Casey Affleck presented a screening of The Assassination of Jesse James by the Coward Robert Ford at the Brattle Theatre in Boston last night, on hand for a Q&A following the film. Though Assassination is still sadly much more of an “obscure” offering – at least in terms of films starring Brad Pitt – it nonetheless remains a fascinating character study of both a young man and his mythical idol.
Robert Ford joins the James Gang alongside his brother Charlie at a time when Jesse James has already achieved infamy through his brazen robberies and brutal murders. Bob is only nineteen years old at this point (although he “feels older”), and his fascination with the gang is a mixture of childish wonder, starstruck glee, and perhaps a hint of inflated self-importance. He believes he’s destined for “great things”, by which he really means he believes himself to be a worthy follower of Jesse or even one who could take his place. As his place in the gang is solidified over the course of the film and his presence at Jesse’s side becomes more and more common, Bob’s perception of his onetime hero begins to deteriorate.
Continue reading The Assassination of Jesse James by the Coward Robert Ford (2007)
In America you’re on your own. One of the most criminally overlooked movies of 2012 was Andrew Dominik’s Killing Them Softly, a rough-and-tumble tale of petty holdup artists, mob enforcers and the suit-and-ties that control them (or think they control them). Dominik’s follow-up to his excellent The Assassination of Jesse James by the Coward Robert Ford retains some of the same cast and makes a few substitutions, and Killing Them Softly is a very different movie from Dominik’s earlier film and from most American crime dramas on the whole.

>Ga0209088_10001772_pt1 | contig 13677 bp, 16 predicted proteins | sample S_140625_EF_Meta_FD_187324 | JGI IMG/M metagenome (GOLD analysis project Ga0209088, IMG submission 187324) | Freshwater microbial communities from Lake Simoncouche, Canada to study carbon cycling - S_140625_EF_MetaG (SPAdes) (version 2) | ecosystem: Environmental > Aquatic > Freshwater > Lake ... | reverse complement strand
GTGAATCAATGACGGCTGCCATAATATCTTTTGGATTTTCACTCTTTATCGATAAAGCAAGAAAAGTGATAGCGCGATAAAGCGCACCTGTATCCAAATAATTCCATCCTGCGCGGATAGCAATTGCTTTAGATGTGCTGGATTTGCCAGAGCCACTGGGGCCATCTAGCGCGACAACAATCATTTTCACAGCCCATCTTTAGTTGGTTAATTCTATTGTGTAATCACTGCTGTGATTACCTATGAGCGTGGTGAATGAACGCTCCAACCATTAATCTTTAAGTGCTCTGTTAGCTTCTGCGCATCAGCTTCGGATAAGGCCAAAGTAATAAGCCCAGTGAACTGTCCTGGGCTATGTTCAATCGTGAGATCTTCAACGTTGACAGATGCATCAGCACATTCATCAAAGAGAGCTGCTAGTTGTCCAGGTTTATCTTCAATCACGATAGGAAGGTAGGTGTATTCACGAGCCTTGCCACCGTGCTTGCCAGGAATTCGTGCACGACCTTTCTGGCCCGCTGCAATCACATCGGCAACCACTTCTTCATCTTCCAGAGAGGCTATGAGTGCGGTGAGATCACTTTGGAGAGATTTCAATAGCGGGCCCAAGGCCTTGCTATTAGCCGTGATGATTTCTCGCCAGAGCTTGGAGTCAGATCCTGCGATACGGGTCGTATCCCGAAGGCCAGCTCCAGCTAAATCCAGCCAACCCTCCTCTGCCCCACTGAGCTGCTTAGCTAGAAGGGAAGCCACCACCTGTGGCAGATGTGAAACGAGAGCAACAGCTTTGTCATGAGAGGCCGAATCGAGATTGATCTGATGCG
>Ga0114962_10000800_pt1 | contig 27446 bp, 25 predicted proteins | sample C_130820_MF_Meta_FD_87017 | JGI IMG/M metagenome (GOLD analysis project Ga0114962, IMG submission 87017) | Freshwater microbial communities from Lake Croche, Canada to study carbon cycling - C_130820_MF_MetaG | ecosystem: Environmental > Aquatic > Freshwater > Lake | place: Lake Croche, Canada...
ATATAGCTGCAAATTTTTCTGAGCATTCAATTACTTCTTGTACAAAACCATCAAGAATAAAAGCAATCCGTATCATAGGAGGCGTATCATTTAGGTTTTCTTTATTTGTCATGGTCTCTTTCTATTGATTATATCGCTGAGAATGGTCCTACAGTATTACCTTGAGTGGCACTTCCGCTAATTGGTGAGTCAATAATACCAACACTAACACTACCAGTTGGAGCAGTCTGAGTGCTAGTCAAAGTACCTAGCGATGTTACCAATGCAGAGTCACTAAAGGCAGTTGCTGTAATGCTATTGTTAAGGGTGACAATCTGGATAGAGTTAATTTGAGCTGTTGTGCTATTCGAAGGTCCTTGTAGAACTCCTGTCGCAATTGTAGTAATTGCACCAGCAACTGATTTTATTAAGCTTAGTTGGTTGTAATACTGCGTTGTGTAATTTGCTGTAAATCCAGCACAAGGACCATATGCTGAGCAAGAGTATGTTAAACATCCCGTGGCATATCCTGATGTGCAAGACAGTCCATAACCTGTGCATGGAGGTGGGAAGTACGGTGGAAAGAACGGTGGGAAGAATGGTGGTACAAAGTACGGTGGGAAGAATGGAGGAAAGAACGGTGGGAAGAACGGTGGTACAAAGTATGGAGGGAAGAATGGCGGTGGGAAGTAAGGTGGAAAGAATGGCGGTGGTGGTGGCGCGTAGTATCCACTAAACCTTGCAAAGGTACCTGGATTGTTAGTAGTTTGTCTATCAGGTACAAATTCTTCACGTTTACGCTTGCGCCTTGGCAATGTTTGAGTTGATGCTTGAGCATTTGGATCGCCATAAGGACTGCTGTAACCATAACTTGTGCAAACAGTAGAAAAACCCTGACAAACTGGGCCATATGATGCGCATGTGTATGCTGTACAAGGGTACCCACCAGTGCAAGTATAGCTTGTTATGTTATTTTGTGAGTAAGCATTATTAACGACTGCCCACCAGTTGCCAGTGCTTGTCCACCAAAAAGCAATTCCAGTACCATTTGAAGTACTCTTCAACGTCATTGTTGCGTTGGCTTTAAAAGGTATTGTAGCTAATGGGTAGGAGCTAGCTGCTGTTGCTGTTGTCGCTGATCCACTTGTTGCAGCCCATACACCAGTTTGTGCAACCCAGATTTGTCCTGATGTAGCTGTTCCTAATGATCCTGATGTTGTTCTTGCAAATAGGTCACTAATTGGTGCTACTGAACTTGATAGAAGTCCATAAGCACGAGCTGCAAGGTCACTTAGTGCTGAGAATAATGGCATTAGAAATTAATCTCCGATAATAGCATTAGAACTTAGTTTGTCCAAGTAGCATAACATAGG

When two smalltime down-and-outers (played with hilarious gusto by Scoot McNairy and Ben Mendelsohn) hold up a mob-protected card game (run by Ray Liotta’s Markie), the local criminal economy crumbles into chaos. It’s not so much that the robbery is botched as the criminals themselves are botched, making it a fairly simple procedure for Brad Pitt’s Jackie Cogan to arrive in town and put the pieces together. His systematic deconstruction of the situation provides the rest of the drive for Killing Them Softly, but Domnik and Co. enhance the subtleties of every punch and gunshot along the way.
An interesting feature of Killing Them Softly is the way the 2008 presidential election campaign – focused largely on the recession and the floundering economy – plays into the story. Unlike a lot of modern crime dramas, this one is very “bottom-up” – the players we watch are the lowest rungs on the ladder, broke and struggling men desperate to make any kind of score. This isn’t American Gangster or Goodfellas. The highest we go up the totem pole is a glorified messenger played by Richard Jenkins (who is fittingly out-of-place among the rest of the cast), and other than that it’s junkies, drunken hitmen, and enforcers who don’t think twice about shooting a guy. Even Dillon, a world-famous-all-over-New-England enforcer mentioned time and again by nearly every character, appears only once (and happens to be played by Sam Shepard). Addresses from Obama and McCain reach this subfloor of humanity nonetheless, but the blanket statements made by presidential candidates don’t exactly apply way down here.
Continue reading Killing Them Softly (2012)